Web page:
The just­mentioned scenes alter­ nate, with an irregular rhythm, with those of a hive full of bees intent on producing honey, an image that seems to refer to the concept of rebirth and renewal in nature (in fact, these small insects disappear in winter, but reappear in spring) which is somehow echoed in the “silent dialogue” that is established between the two protagonists (or between the artist and his alter ego?) and ends with Schmidt’s free, solitary ride on the two­wheeled vehicle. Even during the most agitated scenes, everything is cadenced by a linear and joltless narra­tive that is almost editorial in its ability to align facts and people in a sequence beyond a specific chronological (what year, what season are we in?) and logistical dimension (thefilmed places are only identifiable by those who are from Rome, otherwise they could be anywhere since they are so little “Roman” to the collective imagination) that shifts the story to a universal and time­ less other dimension. This ap­parently anodyne, dogmatic, almost uncritical language instead hides a reflection on everyday reality and the incon­ sistencies, uncertainties and, why not, anxieties it conceals: one only has to get to the bottom of things and observe them with precision to realise it. Schmidt proceeds in this direction, evoking and renew­ing, in his own way, those at­mospheres suspended in time and space already mentioned at the beginning, which are typical of Magic realism and the various articulations that determine its phenomenon. Just think, for example, of the characters (or, again, the main character and his double?) captured by the camera. The procedure followed is almost documentary­like. These indi­ viduals are caught in the exer­ cise of their daily life which, as such, is made up of different moments, beautiful or bad, meaningful or banal, that are also reflected in the sound­track, in which street and natu­ral sounds, voices, choirs and soft accompanying notes are mixed together, leading to a dreamy atmosphere. Schmidt manifests this by using multi­ple visual layers. He captures them with the gaze of the care­ful but not prying eye, catching their every attitudinal and behavioural nuance, either in isolated form or in relation to the civil, social and urban context that hosts them. He thus proceeds in his analysis of the central theme in his re­ search, identity, which is al­ ready found in many of his of­ ten interconnected paintings and videos.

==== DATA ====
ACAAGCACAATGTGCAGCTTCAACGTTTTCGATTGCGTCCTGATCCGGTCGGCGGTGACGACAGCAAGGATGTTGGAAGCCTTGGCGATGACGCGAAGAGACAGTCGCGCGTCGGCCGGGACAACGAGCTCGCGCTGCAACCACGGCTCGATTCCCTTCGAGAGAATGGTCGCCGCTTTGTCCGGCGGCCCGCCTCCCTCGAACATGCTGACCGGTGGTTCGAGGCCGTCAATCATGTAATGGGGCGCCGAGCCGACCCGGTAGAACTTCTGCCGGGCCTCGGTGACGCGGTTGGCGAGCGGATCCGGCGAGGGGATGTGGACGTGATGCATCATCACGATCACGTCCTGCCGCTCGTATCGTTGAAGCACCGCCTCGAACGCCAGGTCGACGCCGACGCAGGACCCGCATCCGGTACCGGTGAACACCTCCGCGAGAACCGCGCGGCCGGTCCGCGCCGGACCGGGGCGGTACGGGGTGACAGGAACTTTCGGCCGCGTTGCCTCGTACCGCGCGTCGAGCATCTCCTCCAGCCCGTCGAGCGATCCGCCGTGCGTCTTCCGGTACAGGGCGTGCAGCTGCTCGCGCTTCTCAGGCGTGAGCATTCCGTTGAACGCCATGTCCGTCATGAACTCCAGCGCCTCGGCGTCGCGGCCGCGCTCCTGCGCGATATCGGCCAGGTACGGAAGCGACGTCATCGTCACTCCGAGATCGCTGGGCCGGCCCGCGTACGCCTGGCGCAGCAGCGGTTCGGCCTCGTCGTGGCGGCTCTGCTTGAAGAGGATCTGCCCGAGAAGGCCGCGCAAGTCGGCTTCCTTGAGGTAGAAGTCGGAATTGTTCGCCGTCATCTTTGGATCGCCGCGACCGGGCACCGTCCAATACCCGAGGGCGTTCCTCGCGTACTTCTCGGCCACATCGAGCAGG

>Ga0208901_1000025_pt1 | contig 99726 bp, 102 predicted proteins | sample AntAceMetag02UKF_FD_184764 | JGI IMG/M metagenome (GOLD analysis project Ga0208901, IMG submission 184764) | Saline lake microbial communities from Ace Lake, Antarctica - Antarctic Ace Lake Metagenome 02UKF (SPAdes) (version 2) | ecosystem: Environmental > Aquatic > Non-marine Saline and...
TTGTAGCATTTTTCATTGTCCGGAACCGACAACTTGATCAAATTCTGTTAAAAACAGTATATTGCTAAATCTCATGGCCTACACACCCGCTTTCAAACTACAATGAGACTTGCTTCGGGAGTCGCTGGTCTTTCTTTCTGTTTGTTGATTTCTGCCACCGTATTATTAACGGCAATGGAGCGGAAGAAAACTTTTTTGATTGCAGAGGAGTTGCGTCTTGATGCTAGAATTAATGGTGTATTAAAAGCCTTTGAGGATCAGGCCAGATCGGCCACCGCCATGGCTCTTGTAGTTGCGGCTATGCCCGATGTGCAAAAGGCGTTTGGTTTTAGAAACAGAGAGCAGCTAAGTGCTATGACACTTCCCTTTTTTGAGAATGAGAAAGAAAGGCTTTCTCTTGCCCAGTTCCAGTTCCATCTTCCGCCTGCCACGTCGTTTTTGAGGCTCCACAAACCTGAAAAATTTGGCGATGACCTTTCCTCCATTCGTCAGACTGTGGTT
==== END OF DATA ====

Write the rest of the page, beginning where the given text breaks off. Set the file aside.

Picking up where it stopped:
Evidence of the latter includes, for example, the film trilogy shot in rural Westphalia consisting of Hunting Grounds (2006), where hunting scenes alternate with those of a dinner party set at Wendlinghausen Castle in the Teutoburg Forest; Bogged Down (2010), where one suddenly jumps from a house party to a baroque park and a thermal resort; Gatecrasher (2010), where various locations in Westphalia (the artist’s birth­ place) are alternated, including Rheda Castle, a stage for danc­ es and elusive encounters. Or Cut/Uncut (2016) and Further up & Further (2018), respectively filmed in Tokyo and Berlin, apparently moving without a precise itinerary among the various corners of the metro­ polises (or as it happens in its own way in Fine, 2019, where the background to the subject’s vicissitudes is an ancient village, in an atmosphere dense with spirituality, rather than a big city). It is not clear how aware the films’ protagonists (or the only protagonist, almost always Schmidt himself) are of their actions and whether they follow the written plot of a script or, rather, just go along with their instincts. The fact is that, as in Inizio, they play apparently “anonymous” roles since the activities they per­form — walking, eating, dancing... — are of little significance at first glance, but become privileged tools to explore the most recon­ dite corners of existence and bring out the multitude of in­ terpretations to which it is open. In essence, it is enough to go beyond the commonplaces and the conventionally attributed meanings of people and things for the semantic value of reality to change and, as a con­ sequence, our perception too.

Schmidt thus invites the spectator to question all their own certainties and to look more closely at what life offers them by sharpening their gaze as much as their mind. In­izio (2022) is a proof of this orientation and how it turns out to be central to Schmidt’s research.